Lytro-User astein has created some beautiful underwater LightField images at Monterey Bay Aquarium, California. Our latest Living Picture of the Week shows a jellyfish in an extreme close-up view, taken in Creative Mode:
Since the Lytro camera doesn’t come with a flash, we thought about making my own DIY ring flash for some time. Today, finally, the most important component has arrived in the mail: a little LED ring that cost as little as 3.50 €.
Here’s a quick photo of my first crude attempt to take close-up pictures with a homemade LED ring flash (ring light):
What’s more interesting, though, are the test photos taken with the Lytro camera: Continue reading
This week we’d like you to take a closer look – much closer: A mesmerizingly blue eye of an anonymous beholder looked right into the very lense of the Lytro at asterisk, San Francisco.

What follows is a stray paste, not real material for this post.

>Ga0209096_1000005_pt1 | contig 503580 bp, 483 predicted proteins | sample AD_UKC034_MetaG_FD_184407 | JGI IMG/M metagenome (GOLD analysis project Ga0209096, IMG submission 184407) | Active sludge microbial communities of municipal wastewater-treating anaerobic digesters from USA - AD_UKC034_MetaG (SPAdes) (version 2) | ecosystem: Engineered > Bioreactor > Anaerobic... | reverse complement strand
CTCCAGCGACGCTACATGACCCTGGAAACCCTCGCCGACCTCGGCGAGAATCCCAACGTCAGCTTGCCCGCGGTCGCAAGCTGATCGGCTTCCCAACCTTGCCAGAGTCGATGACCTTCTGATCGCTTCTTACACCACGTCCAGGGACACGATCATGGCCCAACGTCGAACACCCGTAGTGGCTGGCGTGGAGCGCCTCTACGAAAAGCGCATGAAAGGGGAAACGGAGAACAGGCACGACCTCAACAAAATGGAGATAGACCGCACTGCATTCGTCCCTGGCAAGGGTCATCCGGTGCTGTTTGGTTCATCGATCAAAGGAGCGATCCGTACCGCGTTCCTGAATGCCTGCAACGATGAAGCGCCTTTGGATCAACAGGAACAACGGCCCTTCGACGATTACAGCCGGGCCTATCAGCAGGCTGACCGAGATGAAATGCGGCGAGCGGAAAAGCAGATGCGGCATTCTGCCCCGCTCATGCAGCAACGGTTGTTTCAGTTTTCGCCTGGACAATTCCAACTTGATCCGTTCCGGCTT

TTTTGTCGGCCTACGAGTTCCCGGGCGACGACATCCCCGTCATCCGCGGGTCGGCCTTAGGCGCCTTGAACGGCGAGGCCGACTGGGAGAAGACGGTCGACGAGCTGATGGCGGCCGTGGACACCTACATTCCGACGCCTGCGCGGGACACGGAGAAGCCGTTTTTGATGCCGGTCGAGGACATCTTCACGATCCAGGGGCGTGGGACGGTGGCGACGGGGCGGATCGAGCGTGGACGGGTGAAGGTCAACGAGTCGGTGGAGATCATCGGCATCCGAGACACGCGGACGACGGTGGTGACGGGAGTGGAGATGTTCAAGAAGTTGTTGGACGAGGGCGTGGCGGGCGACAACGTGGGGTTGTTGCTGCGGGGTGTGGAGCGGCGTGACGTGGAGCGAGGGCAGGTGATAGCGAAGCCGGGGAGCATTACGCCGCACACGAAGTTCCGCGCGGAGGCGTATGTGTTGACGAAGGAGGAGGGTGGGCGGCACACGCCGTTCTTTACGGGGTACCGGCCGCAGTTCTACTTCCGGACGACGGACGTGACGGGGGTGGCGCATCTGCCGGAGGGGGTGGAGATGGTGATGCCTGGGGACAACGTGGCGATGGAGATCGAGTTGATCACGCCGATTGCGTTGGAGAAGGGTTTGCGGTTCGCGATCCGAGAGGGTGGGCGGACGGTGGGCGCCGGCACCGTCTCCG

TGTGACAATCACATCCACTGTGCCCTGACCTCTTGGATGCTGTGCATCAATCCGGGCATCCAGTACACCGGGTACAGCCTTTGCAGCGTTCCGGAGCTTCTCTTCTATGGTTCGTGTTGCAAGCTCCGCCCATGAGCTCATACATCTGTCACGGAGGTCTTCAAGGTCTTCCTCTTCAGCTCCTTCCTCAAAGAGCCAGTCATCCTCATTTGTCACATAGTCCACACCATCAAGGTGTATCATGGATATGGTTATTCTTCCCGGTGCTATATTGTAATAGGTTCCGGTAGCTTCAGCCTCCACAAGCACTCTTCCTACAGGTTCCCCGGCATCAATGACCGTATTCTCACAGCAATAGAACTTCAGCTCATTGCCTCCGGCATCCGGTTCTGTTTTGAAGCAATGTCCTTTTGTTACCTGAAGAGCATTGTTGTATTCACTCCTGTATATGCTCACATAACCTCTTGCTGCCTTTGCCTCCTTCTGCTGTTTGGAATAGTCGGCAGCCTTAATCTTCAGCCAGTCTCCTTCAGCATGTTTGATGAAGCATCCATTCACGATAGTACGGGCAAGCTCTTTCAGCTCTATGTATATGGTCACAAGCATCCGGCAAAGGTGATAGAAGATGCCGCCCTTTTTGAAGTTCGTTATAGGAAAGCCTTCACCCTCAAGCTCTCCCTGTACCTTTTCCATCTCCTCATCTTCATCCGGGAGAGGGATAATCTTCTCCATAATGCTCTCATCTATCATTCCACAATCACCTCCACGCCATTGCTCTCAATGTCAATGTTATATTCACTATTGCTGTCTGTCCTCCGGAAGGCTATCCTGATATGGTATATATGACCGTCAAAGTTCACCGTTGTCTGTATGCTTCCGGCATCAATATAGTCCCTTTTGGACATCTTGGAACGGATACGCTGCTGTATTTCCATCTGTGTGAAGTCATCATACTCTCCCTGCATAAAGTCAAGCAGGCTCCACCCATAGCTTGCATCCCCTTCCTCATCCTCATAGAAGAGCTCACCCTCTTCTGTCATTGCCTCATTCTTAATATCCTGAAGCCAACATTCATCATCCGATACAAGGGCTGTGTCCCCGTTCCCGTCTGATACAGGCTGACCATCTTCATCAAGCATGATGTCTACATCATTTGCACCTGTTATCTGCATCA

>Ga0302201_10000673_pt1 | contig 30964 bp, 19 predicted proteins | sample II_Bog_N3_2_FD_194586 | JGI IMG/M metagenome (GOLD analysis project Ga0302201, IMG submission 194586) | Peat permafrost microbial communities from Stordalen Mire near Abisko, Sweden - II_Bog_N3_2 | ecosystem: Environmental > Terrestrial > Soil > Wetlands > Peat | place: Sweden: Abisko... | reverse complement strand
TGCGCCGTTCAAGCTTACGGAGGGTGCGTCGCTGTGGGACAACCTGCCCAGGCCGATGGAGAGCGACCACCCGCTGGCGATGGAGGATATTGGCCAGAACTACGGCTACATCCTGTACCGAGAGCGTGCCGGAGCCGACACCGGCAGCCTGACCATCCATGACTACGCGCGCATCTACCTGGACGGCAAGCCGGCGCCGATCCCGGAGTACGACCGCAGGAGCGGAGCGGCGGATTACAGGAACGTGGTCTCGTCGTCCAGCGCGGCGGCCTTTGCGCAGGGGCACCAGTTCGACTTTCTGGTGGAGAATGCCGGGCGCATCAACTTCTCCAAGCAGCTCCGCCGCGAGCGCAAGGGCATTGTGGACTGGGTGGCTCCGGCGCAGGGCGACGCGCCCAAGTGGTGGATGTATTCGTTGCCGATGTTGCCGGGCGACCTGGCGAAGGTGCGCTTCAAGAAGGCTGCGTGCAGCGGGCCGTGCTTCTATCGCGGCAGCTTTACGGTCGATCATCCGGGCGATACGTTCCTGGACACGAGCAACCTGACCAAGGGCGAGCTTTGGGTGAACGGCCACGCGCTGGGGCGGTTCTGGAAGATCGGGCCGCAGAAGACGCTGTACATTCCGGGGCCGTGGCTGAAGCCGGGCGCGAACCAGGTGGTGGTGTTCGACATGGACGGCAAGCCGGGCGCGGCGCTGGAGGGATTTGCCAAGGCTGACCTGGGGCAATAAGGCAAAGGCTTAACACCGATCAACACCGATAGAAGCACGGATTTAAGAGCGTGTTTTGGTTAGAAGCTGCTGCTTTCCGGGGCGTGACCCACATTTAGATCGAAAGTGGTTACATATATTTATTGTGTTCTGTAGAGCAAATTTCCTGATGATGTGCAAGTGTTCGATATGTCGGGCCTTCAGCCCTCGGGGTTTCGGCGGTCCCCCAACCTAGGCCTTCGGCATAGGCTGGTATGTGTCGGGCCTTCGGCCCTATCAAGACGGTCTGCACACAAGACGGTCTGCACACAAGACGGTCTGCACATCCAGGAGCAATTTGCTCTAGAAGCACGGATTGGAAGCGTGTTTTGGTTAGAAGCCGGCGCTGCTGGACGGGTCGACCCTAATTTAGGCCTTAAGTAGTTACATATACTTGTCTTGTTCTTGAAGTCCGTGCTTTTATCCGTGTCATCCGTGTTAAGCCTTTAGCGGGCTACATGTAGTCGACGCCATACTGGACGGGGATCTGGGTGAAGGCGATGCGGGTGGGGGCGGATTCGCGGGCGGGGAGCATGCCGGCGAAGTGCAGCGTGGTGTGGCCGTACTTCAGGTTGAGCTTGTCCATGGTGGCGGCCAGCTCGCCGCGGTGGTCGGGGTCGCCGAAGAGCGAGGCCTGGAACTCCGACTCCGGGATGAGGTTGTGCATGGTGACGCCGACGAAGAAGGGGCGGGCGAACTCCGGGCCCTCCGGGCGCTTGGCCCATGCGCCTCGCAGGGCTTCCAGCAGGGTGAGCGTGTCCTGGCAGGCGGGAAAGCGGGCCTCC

You recently got your own Lytro LightField Camera? Good for you!
But now what?
To start taking Living Pictures the way they were meant to be taken, check out this little Lytro introduction:
We’ve also collected some tips to help you get familiar with LightField photography. They will help you to take better, more dramatic refocusable pictures with your Lytro camera.
Tell a story
It’s best if you already have an idea of what “story” you’d like to tell with your picture. For example, you could “hide” something in the background, or align objects in a way that your viewers can focus on them individually.
Example: Create a hide-and-seek LightField picture like this: